The internet has been down here for the last 48 hours so there is a bit to reflect on.
Since I last wrote we have offered more medical clinics in the church in Manubai and yesterday we offered up the afternoon for healing prayer.
We started the afternoon with some enjoyable praise and prayer led by Pr Manoj who usually leads a church in the red light district of Pune a city about ten hours drive away. Then we had two prayer stations and we were praying for three hours solid. Several people reported that they had been healed and many felt peace and a relief from their symptoms.
Today we drove to another village where there is great hunger for Jesus and The Gospel and where we did house calls praying for the families in each house as they requested. The village called Mira has a great scenes of peace and joy about it and we were accompanied by many happy children and drank far too much sweet tea generously provided by our hosts.
Before all of this we had a very enjoyable Sunday service with the local church here in Buldana. The church is simple with plastic garden chairs in the place of pews and everything functioned well and we were warmly welcomed. The church was also very kind regarding the song we had been asked to prepare and sing in Marathi, the local language. After lunch we spent some time in the local Sunday market which was incredible really for the sheer number of people in such a small space.
The photos are largely self explanatory but if you have any questions I’ll be back on Sunday so do ask me then.
Over the last couple of days we have been helping in the hospital in the morning and then in the afternoon we have been driving for an hour out of the town to a small village. It is a village that two American missionaries went to in the 19th century and most of the Dhalits or untouchables became Christians. There is a small church there built in 1932 and the village is where Dr Moses Khartoum,s mother grew up.
Moses is the founder of CBHP and this village is a significant place as the missionaries also set up a school that Dhalits could go to and this enabled his mother and father to be educated and become an accountant and doctor respectively. It also allowed Moses to get an education. The photos show the village and church and our clinic in the church. As we were in a church and in this village we were able to pray for healing as well as do what we could to help medically.
Tomorrow we will go back to the village probably for the last time as we will go to others next week.
The time for outreach to Buldhana had arrived and on the 11th of November I set off from Dumfries and arrived in Mumbai around 19:30 the next day. I met up with the rest of the team in Mumbai and flew 40 minutes inland to Aurangabad, from here it was a three hour car journey to our destination of Buldhana.
Buldhana is a large town on the top of a hill surrounded by bush inhabited by bears and tigers. The town has many hospitals run by both the state and private individuals and we planned be working in these hospitals as well as providing mobile primary health clinics in the surrounding villages. We planned to be undertaking this work in partnership with community-based health project (CBHP) which is a voluntary organisation that has been providing and teaching community-based care in the local villages for the last eight years.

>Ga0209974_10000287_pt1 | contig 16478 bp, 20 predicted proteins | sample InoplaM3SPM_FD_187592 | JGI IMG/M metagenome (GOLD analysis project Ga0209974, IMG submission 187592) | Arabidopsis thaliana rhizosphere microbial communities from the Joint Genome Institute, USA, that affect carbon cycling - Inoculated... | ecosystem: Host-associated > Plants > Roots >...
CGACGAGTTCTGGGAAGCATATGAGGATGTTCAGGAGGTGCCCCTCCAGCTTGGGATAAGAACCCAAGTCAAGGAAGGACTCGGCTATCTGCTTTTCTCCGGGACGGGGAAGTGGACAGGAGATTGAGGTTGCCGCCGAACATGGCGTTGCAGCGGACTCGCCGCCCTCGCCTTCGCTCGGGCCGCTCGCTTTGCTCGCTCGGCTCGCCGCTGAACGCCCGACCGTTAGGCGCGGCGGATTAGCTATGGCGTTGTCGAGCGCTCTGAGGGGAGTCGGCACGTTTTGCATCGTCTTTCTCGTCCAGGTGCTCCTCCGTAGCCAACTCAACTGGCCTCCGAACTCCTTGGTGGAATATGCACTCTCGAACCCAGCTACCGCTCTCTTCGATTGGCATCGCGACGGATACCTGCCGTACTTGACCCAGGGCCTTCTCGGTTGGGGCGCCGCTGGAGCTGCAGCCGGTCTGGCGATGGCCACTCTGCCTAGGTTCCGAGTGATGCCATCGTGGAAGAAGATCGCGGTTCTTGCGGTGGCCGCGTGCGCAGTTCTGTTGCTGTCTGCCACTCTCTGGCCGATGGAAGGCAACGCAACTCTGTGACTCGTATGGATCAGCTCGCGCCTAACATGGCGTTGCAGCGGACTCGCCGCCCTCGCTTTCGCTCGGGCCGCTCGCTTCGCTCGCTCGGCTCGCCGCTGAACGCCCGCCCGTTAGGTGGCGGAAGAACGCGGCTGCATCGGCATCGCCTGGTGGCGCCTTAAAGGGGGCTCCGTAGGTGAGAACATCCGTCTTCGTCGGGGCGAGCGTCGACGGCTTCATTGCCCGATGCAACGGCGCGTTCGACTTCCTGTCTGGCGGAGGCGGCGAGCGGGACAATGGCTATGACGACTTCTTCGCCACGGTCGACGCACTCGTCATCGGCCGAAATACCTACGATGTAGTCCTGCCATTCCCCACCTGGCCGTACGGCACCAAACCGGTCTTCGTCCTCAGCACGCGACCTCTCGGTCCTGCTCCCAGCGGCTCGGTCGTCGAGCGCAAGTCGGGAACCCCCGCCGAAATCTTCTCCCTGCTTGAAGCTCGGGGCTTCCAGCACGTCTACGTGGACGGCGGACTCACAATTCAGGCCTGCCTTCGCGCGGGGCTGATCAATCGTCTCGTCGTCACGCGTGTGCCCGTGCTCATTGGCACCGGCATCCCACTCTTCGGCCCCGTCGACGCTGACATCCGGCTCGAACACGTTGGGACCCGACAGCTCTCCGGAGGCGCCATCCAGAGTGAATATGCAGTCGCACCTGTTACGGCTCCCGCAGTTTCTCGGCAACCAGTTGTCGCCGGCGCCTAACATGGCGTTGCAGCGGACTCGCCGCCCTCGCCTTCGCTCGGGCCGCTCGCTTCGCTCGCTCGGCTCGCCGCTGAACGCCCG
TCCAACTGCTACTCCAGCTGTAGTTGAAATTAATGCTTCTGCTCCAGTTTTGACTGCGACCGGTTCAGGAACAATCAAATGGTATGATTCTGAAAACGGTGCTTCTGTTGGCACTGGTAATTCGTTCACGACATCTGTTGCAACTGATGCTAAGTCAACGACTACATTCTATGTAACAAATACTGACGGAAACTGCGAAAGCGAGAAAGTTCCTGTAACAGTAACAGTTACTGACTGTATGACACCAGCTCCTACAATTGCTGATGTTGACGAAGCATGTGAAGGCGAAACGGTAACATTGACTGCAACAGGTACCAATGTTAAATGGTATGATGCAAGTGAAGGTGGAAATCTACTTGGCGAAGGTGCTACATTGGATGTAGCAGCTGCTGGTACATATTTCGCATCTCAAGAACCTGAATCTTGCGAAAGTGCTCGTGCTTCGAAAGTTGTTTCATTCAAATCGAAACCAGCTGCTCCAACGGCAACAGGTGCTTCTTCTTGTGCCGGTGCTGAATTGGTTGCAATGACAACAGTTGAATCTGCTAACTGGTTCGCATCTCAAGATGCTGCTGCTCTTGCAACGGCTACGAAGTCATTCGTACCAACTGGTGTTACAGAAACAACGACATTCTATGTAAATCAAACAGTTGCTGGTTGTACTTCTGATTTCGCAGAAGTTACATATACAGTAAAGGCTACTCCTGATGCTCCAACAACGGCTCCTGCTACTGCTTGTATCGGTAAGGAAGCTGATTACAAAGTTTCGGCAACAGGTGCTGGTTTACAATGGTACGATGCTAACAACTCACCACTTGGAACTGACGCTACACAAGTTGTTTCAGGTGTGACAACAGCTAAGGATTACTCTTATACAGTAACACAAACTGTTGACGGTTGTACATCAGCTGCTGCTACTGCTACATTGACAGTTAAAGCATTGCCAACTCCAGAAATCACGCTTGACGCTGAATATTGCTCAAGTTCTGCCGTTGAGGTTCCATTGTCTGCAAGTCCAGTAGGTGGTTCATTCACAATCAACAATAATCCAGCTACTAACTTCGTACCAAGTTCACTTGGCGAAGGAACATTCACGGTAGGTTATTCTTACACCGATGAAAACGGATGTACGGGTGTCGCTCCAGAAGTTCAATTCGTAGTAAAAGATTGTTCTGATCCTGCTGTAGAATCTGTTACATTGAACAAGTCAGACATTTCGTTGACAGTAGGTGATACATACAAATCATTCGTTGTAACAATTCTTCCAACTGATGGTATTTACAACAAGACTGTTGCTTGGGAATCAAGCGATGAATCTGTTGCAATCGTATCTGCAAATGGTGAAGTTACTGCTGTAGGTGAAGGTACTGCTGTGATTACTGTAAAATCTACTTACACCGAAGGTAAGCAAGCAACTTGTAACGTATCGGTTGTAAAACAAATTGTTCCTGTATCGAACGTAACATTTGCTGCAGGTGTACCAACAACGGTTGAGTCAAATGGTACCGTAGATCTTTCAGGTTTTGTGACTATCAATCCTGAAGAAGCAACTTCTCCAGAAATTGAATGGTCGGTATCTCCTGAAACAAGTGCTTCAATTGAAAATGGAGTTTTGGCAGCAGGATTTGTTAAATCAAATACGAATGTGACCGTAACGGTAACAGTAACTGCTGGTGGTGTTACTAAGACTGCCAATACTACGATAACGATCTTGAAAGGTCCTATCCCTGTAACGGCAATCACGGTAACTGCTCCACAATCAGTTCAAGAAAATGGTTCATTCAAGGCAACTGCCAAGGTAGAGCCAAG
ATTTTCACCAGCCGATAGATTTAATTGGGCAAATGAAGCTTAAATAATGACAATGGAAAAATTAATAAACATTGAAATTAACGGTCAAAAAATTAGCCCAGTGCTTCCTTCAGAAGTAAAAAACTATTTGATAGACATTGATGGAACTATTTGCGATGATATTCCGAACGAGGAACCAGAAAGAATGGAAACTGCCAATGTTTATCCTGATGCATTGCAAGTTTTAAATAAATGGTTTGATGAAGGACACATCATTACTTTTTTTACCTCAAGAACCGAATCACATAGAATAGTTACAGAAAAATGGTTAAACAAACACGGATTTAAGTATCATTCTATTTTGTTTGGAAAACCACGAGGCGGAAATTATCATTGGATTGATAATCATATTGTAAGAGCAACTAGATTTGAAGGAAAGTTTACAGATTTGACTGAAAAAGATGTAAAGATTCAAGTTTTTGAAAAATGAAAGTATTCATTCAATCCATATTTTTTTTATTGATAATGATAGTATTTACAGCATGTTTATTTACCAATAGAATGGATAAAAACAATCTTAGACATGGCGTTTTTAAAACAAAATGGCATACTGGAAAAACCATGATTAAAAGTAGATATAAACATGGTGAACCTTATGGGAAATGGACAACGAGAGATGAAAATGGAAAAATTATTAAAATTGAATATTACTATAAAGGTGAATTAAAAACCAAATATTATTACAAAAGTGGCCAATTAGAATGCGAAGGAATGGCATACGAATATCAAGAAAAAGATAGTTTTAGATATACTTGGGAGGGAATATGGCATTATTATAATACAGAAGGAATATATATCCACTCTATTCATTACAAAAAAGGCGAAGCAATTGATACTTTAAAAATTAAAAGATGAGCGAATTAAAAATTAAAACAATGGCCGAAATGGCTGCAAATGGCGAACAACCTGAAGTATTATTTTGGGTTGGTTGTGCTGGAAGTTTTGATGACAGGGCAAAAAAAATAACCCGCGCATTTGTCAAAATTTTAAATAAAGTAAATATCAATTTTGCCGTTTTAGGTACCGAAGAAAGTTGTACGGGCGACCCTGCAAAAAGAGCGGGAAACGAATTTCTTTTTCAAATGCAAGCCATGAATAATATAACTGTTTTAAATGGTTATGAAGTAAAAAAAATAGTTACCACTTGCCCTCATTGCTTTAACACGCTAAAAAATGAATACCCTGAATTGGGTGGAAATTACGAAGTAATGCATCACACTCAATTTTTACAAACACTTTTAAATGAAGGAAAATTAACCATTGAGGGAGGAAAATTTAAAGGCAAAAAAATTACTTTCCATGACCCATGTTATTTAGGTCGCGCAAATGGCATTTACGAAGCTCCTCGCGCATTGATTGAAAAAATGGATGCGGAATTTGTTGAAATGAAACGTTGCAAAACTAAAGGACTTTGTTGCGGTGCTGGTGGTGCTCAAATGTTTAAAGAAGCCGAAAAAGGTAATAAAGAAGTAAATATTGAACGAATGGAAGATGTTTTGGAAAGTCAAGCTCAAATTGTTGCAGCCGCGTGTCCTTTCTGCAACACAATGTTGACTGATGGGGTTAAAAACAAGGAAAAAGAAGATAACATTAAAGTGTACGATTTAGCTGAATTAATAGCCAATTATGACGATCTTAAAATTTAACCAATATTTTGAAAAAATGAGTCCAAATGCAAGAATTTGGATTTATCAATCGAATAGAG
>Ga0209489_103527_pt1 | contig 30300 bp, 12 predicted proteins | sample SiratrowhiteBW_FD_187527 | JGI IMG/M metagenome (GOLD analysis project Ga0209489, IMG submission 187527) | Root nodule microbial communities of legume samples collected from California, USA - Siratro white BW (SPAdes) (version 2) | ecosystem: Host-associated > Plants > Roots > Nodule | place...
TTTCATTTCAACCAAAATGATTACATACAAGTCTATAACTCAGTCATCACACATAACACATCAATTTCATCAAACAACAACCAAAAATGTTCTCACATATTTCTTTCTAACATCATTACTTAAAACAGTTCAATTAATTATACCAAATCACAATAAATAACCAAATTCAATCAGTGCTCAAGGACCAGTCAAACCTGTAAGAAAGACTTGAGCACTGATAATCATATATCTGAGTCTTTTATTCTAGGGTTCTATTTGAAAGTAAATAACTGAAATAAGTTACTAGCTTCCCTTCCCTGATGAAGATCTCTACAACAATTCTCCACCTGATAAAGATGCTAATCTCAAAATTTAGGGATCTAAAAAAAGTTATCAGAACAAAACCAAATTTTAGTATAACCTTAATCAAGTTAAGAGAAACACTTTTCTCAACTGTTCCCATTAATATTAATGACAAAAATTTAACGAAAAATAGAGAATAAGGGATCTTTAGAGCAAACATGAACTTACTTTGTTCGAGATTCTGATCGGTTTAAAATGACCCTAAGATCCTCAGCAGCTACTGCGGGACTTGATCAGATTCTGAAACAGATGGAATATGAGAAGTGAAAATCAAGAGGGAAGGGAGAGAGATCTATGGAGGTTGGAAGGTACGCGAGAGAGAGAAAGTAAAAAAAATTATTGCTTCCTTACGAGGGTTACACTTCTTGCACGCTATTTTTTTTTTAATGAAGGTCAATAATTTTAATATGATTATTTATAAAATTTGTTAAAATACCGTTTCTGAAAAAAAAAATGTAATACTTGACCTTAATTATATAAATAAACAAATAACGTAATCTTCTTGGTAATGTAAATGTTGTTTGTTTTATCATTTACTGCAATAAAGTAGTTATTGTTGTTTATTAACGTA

Some of you may have noticed that there have been one or two near misses recently, particularly with visiting Clergy, who have either tripped over the middle section of the altar rail kneeler, or who have stood on it, and found it not to be a stable surface to stand on (as we know, it’s not meant to be, anyway).
There is not a simple solution. The kneeler is in 3 sections and the middle section is longer than the opening when the central part of the rail is lifted. Adaptation to make just the central section of the kneeler removable would still result in something that is too heavy for one person to lift and would create difficulties with where to put it, when removed.
The Vestry has considered a number of options and none is straightforward. Having a thinner central section of kneeler would make things look uneven from the rest of the church, would be more difficult for people to kneel down to, and get up from, would make the servers have to bend over more (already a bad enough problem as things are) and would still not solve the problem of the weight, or the storage. Replacing the whole thing with carpet would not provide sufficient cushion for people’s joints, might just create a new trip hazard…and so on.
Nonetheless we have to do something about this. Churches are not subject to quite the same Health & Safety régime as other public buildings; but we must minimise the risks as much as we can. To that end, the Vestry proposes trialling various alternatives over the next few months. The best solution we have come up with so far would be to remove the central section of the kneeler altogether. Those who particularly wish to kneel would use the side sections, where there would still be kneelers; those in the middle would stand. A number of people choose to stand, anyway, but this arrangement would allow for either. It might be a bit untidy to begin with, but no doubt we could adapt. If you encounter this happening in the next few weeks, please remember it’s an experiment only and there will be proper consultation before we make any permanent change. We are already in discussion with the Dean, to ensure that we observe the Church’s rules about alterations. And if you think what’s proposed is a silly idea – do you have a better alternative to suggest? Talk to a Vestry member, or contact the Rector (rector AT stjohnsdumfries DOT org / 01387 254126) or Vestry Secretary (secretary AT stjohnsdumfries DOT org / 07754 596140) if you have suggestions.